This wine’s color is not bricking – after 22 years!! The nose is redolent with black and red fruit, graphite, blackberry, raspberry, with absurd barnyard, lovely mushroom, rich loamy earth, along with lovely oak influence. The mouth on this medium+ bodied wine is layered and rich with lovely mouth coating tannin, followed by concentration of black fruit, dark cherry, cranberry, lovely green notes, sweet herb, and garrigue, with barnyard notes, all rising with sweet oak and tannin. The finish is long with tons of good mineral, ripe fruit, chocolate, vanilla, depth of flavor, and calming acid to bring this entire wine together. The fact that the wine continues to coat my mouth and linger long after it is gone blows me away. Throw in its age and I am further blown away. This wine is still drinking beautifully! Drink until 2024.
2005 Four Gates Cabernet Sauvignon, Napa Valley – Score: 90
This wine is a fruity, really new world in style, this is the Cab to which Benyo added acid. The nose on this wine is over the top but really well controlled, with rich fruit, ripe blackberry, raspberry, with loads of anise, tar, and earth. The mouth on this full bodied wine is too ripe for me, over the top, it is showing sweeter than in the past, with loads of blackberry, rich sweet tannin, sweet cedar, and oak, with loads of sweet fruit notes, and spice. The finish is long, sweet, with notes of sweet cherry saver candy, tobacco galore, with nice spice, crazy fruit structure, loads of leather, and earth. Drink up!!!
2005 Four Gates Syrah, Special Reserve – Score: 91
The nose on this wine is lovely, ripe, with lovely roasted animal, blueberry, with loads of black fruit, and slight oxidation. The mouth on this wine is starting to show its age, with nice dirt, blue and black fruit, with loads of tar, lovely acid, and mouth coating tannin, that is still feeling well, but the wine is losing its speed. The finish is long, black and blue, with dirt, and tobacco galore, with anise, and root beer. drink NOW!!!!
2010 Brobdignagian Petit Verdot – Score: 91
This wine is 9 years old and it looks young. There is no bricking, beautiful dark red, showing nicely. The nose is lovely, showing nice ripe red fruit, juicy blue fruit, with licorice, lemongrass, animal fat, with hints of black fruit. The mouth on this medium+ bodied wine is ripe, but beautifully controlled, with great draping mouthfeel, with lovely searing tannin, good acidity, with blackberry, raspberry, dark cherry, with hints of juicy and yet tart blueberry, with a great fruit focus, and layers of lovely fruit and concentration. The finish is long, juicy, controlled, and tart fruit, with green notes, lovely mint, oregano, sweet baking spices, dark chocolate, and roasted herbs. Bravo!!! Drink by 2020.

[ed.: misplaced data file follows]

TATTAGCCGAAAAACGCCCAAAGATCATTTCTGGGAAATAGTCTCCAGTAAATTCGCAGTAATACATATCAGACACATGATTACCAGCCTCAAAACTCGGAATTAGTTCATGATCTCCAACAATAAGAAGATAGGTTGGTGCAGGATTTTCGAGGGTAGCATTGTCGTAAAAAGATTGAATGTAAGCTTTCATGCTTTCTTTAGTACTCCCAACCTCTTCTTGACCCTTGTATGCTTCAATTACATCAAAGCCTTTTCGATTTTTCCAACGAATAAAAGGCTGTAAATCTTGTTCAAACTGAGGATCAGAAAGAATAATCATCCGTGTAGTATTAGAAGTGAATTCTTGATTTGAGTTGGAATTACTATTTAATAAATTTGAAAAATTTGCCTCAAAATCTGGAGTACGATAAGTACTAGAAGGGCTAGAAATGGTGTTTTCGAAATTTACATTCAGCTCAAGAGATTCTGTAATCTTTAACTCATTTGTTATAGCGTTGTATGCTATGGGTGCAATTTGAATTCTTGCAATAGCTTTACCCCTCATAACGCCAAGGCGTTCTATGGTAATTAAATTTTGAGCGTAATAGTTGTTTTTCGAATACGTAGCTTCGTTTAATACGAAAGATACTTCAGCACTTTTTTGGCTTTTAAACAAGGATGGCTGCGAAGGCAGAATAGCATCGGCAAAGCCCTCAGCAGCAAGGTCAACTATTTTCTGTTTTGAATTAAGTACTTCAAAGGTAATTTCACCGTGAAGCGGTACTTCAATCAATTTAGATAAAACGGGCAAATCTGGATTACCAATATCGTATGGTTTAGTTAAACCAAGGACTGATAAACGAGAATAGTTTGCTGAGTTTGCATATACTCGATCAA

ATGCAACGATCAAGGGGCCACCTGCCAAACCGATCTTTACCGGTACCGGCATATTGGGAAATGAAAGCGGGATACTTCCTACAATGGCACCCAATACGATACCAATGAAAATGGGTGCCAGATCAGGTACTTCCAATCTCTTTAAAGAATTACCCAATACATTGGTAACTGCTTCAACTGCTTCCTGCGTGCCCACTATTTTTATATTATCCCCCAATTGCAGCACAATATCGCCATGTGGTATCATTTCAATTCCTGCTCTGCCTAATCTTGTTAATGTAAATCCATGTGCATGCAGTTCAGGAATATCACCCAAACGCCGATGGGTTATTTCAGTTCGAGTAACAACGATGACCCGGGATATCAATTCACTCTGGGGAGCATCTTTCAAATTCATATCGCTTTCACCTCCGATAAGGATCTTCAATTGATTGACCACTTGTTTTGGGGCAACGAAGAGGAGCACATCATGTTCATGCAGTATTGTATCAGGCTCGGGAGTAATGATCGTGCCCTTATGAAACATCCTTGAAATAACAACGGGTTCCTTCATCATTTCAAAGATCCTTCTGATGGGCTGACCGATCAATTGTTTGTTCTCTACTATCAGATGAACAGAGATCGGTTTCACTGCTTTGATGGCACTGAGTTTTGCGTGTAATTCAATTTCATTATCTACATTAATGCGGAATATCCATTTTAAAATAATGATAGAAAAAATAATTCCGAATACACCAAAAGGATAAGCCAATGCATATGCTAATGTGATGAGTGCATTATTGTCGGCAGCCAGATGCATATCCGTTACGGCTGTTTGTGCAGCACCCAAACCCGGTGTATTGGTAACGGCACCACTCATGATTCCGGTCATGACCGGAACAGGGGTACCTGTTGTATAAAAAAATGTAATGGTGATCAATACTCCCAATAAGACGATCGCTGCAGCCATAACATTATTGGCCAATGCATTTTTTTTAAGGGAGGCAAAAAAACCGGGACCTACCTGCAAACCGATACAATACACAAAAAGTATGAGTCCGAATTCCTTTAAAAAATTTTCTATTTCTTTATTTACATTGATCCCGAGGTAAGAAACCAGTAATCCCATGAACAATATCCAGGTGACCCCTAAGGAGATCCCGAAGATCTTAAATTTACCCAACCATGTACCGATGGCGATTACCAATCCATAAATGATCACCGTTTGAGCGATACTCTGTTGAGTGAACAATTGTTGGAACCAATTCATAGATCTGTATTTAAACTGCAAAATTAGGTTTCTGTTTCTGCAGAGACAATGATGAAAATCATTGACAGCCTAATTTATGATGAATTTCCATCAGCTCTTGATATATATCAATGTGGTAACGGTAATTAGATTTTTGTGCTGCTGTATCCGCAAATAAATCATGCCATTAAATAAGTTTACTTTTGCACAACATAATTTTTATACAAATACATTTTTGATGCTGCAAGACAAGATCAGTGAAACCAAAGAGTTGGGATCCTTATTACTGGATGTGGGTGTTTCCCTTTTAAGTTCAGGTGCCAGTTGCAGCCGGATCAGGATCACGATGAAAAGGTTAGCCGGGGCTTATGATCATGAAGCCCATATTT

2010 Four Gates Petit Verdot – Score: 93+
This wine is 9 years old and it looks young. There is no bricking, beautiful dark red, showing nicely. The nose is lovely, showing nice ripe blue and red fruit but more elegant than the brob, which is more of a sweet hammer, showing green notes, earth, and hints of mushroom, with red fruit, licorice, lovely floral notes, with smokey notes of roasted game, and lovely sweet garrigue. The mouth on this full bodied wine has evolved beautifully, showing still sweet herb, black pepper, but super balanced with great acidity, along with layers of concentrated blackberry, strawberry, and boysenberry all wrapped in rich earth, and toasted oak, with a plush and mouth draping velvet – so good! The finish is long with mouth coating tannin, bittersweet chocolate, tobacco, and sweet herb. LOVELY!!! Drink until 2022.